Tcases: The JSON Guide
Version 3.4.0 (May 22, 2020)
© 2012-2020 Cornutum Project

Contents

Introduction

Traditionally, Tcases reads and produces data in the form of XML documents. But now you can do everything using JSON instead. This guide explains how.

Why JSON? Many people just find this format easier to read and write. Also, the JSON format is especially useful if you are accessing Tcases using a Web service. In fact, using JSON, there is a way to define all Tcases inputs in a single request. For details, see Running Tcases As A Web Service.

This guide assumes that you already understand what Tcases does and how it works. If not, you should start by reading Tcases: The Complete Guide. Although the examples there are all in XML, the concepts are exactly the same in JSON. Then read this guide to learn how to use JSON to create system input definitions and coverage generator definitions and how to run Tcases to generate a JSON version of a system test definition.

Each type of JSON document used by Tcases is defined by a schema that is compliant with the JSON Schema Specification, Draft 07. For complete details, see JSON Document Schemas.

Running With JSON

Getting Started

There are many ways to use Tcases. For example, you can integrate Tcases APIs directly into your Java application. Or you can run Tcases using the Tcases Maven Plugin. Or you can run Tcases as a shell command from the command line. Most examples in this guide use the Tcases shell command to illustrate how Tcases works.

To get the command line version of Tcases, download the Tcases binary distribution file from the Maven Central Repository. You can find the details here. After installing Tcases, as a quick check, you can run one of the JSON examples that comes with Tcases, using the following commands.

> cd <tcases-release-dir>
> cd docs/examples/json
> tcases -T json < find-Input.json

For details about the interface to the tcases command, see the Javadoc for the TcasesCommand.Options class. To get help at the command line, run tcases -help.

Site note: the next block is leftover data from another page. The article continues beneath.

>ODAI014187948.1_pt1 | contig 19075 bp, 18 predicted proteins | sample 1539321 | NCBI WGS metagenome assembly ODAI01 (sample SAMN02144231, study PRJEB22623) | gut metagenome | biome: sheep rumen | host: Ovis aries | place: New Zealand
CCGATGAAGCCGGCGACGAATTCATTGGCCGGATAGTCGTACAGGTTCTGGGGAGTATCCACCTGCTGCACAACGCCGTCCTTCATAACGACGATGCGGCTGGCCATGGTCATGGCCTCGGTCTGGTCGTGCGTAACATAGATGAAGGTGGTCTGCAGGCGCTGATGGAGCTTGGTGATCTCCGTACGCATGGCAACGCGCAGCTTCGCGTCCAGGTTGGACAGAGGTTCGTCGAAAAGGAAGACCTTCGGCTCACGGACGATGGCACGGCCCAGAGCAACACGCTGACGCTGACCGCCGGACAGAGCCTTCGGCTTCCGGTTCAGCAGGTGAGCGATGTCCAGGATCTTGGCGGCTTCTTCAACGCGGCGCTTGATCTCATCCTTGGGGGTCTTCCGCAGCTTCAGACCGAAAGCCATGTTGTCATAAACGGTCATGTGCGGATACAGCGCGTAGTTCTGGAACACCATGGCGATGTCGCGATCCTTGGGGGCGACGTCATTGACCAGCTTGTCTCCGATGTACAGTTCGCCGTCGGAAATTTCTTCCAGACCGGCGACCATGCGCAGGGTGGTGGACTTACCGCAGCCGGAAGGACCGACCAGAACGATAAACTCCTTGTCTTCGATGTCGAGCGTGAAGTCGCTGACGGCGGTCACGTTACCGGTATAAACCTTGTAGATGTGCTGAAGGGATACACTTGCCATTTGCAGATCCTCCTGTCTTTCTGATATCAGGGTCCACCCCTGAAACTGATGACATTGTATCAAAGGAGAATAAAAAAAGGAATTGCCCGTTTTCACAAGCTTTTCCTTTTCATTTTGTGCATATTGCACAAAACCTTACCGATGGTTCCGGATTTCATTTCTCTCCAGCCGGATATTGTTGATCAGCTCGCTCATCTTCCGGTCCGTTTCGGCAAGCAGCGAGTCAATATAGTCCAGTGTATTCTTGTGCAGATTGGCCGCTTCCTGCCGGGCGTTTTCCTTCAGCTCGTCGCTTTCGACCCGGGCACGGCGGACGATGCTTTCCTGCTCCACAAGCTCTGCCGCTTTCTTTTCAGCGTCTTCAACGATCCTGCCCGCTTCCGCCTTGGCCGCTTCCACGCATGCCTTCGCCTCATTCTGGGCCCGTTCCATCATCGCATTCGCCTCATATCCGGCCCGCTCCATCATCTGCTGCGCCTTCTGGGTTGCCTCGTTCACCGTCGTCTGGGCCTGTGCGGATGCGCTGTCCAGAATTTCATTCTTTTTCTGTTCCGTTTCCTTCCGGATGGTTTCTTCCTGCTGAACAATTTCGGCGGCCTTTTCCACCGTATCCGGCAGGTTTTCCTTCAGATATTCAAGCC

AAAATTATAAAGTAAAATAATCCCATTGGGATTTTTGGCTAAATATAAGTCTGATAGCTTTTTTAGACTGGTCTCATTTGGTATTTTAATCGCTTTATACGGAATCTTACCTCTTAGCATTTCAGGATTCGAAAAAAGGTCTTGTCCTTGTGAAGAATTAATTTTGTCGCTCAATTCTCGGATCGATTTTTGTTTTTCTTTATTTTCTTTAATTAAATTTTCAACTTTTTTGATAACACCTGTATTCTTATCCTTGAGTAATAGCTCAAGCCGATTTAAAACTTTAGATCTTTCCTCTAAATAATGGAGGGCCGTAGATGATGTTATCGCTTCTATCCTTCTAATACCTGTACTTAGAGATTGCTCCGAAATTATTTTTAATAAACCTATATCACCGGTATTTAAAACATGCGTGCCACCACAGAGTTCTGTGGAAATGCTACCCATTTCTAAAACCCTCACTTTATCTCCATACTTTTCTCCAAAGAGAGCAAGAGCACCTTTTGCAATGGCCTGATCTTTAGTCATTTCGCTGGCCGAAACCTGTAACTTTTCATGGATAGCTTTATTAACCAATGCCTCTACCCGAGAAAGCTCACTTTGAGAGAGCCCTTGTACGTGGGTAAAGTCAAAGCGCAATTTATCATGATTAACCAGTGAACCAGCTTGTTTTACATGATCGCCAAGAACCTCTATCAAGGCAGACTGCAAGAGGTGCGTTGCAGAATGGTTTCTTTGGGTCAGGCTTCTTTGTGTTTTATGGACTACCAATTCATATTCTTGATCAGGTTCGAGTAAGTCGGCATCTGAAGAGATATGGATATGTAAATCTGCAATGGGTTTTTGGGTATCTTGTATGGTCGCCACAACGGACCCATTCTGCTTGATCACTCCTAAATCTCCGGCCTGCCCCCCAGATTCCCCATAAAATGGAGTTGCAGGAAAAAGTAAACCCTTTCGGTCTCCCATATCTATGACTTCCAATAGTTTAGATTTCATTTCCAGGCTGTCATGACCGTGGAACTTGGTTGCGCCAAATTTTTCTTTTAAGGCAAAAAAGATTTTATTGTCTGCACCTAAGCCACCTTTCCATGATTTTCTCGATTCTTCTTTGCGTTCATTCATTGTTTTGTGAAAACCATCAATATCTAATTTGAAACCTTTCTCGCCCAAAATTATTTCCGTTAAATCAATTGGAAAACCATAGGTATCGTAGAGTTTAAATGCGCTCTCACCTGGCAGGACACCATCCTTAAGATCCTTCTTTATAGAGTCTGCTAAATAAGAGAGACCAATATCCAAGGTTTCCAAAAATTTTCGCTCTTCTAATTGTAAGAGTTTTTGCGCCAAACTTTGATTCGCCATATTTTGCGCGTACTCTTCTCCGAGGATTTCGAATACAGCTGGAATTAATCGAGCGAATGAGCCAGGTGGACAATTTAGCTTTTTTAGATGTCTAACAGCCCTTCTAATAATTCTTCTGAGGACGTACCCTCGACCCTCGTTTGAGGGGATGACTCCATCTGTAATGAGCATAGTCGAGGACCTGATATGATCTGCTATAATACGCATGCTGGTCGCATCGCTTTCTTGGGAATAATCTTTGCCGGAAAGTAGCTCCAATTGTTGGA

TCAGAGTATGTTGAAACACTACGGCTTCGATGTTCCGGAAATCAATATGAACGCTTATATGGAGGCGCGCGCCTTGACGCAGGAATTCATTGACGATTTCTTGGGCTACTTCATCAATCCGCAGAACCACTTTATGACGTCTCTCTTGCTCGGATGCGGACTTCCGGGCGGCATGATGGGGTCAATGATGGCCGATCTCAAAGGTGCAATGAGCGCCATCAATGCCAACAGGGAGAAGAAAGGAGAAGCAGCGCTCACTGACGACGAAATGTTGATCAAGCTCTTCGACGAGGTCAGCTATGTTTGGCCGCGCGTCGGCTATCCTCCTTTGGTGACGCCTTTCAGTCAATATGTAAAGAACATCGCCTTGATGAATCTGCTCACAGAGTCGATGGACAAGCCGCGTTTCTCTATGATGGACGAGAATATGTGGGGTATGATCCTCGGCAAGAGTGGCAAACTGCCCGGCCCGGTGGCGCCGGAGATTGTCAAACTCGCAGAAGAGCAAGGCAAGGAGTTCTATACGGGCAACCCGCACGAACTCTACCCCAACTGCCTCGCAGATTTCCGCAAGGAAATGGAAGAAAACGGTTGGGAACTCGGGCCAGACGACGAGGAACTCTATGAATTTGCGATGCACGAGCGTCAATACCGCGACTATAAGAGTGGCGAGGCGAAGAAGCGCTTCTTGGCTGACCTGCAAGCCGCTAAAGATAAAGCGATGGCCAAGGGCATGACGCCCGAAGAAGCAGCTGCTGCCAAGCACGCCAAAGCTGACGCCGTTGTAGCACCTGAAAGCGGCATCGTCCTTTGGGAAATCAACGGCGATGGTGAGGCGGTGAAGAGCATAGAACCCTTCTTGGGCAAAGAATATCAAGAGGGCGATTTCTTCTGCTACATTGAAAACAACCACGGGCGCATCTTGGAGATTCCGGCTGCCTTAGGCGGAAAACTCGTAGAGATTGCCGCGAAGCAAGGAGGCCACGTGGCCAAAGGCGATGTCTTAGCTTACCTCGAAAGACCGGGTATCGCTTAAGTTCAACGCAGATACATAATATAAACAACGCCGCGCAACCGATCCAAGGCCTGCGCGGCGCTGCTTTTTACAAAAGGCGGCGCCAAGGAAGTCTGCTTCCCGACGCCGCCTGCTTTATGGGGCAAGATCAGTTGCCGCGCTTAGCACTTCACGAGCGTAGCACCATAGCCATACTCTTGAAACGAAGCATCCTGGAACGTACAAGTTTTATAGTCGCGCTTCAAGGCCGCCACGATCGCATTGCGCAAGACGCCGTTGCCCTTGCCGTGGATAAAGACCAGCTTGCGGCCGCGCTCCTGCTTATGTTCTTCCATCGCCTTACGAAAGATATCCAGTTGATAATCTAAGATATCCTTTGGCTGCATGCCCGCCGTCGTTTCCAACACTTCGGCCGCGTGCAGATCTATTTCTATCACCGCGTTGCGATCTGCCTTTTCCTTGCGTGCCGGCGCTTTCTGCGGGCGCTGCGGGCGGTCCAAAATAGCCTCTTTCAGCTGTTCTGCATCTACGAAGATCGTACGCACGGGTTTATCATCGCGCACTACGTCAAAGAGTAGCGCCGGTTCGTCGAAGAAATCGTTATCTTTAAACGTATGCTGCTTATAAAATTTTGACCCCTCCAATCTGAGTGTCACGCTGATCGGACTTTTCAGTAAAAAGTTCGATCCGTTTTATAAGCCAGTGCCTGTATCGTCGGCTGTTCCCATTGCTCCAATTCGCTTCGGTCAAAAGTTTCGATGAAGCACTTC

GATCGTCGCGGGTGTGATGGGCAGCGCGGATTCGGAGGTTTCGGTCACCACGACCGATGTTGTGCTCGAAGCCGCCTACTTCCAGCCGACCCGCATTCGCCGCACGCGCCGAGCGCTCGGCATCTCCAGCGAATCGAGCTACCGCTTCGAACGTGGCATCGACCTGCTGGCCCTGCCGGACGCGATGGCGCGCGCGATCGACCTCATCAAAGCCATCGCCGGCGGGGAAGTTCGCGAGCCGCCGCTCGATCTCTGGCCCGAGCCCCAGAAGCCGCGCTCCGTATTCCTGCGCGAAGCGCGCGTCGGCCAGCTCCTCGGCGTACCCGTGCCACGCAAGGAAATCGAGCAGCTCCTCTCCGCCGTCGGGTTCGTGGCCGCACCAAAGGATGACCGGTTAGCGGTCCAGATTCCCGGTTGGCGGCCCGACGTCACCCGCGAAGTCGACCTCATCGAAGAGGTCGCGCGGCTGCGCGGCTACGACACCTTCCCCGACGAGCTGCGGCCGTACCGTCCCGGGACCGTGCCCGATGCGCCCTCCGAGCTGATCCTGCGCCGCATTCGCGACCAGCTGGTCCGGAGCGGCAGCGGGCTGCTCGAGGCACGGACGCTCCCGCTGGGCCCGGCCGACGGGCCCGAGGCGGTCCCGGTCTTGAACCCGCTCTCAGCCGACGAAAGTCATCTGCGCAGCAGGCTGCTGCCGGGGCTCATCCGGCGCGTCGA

Running a JSON Project

A Tcases project must deal with several closely-related files: a system input definition, zero or more generator definitions, and the system test definition document that is generated from them (possibly in multiple forms). The tcases command implements some conventions that make it easier to keep these files organized. The same conventions used for XML files also apply to JSON files — just substitute the "json" extension in place of "xml".

For example, for a Tcases project named ${myProjectName}, if you are following the conventions, your system input definition file will be named ${myProjectName}-Input.json, and you can generate the test cases for this project by running the following command.

> tcases ${myProjectName}

Specifying JSON Content

Tcases takes its cue from the system input definition file. If it is a *.json file, then all of the files for your project are assumed to be JSON, based on standard conventions. However, if you choose not to following these conventions, you can use the -T option to explicitly specify "json" as the default file content type. In particular, this option is necessary whenever Tcases reads the system input definition from standard input. For example, the following command tells Tcases to read a JSON system input definition from standard input and write a JSON system test definition document to standard output.

> tcases -T json < ${myProjectName}.json

Defining The Input Space

Tcases creates test definitions based on a system input definition that models the "input space" of the system-under-test (SUT). What is a "system input space model"? Learn all about it here.

An Example: The find Command

The examples shown here are based on the same find command example used in the Complete Guide. You can see the complete JSON version of this system input definition here.

Defining System Functions

A JSON system input definition is an object that defines the name of the SUT and that maps the name of each system function to its input definitions. The following example shows a SUT named "Examples" that consists of a single function named "find".

{
  "system": "Examples",
  "find" : {
    ...
  }
}

Defining Input Variables

For each function to be tested, you need to define all of the dimensions of variation in its input space. Tcases refers to each such dimension as a variable .

Within the JSON definition of function inputs, variables are organized into sets by input type. Input type names can be anything you like, but it is conventional to use the name "arg" to identify direct function inputs (such as the file name argument of the find command) and the name "env" to identify indirect "environmental" inputs that affect function behavior (such as the existence of a file with the given file name). The system input definition for the find command contains variables of both of these types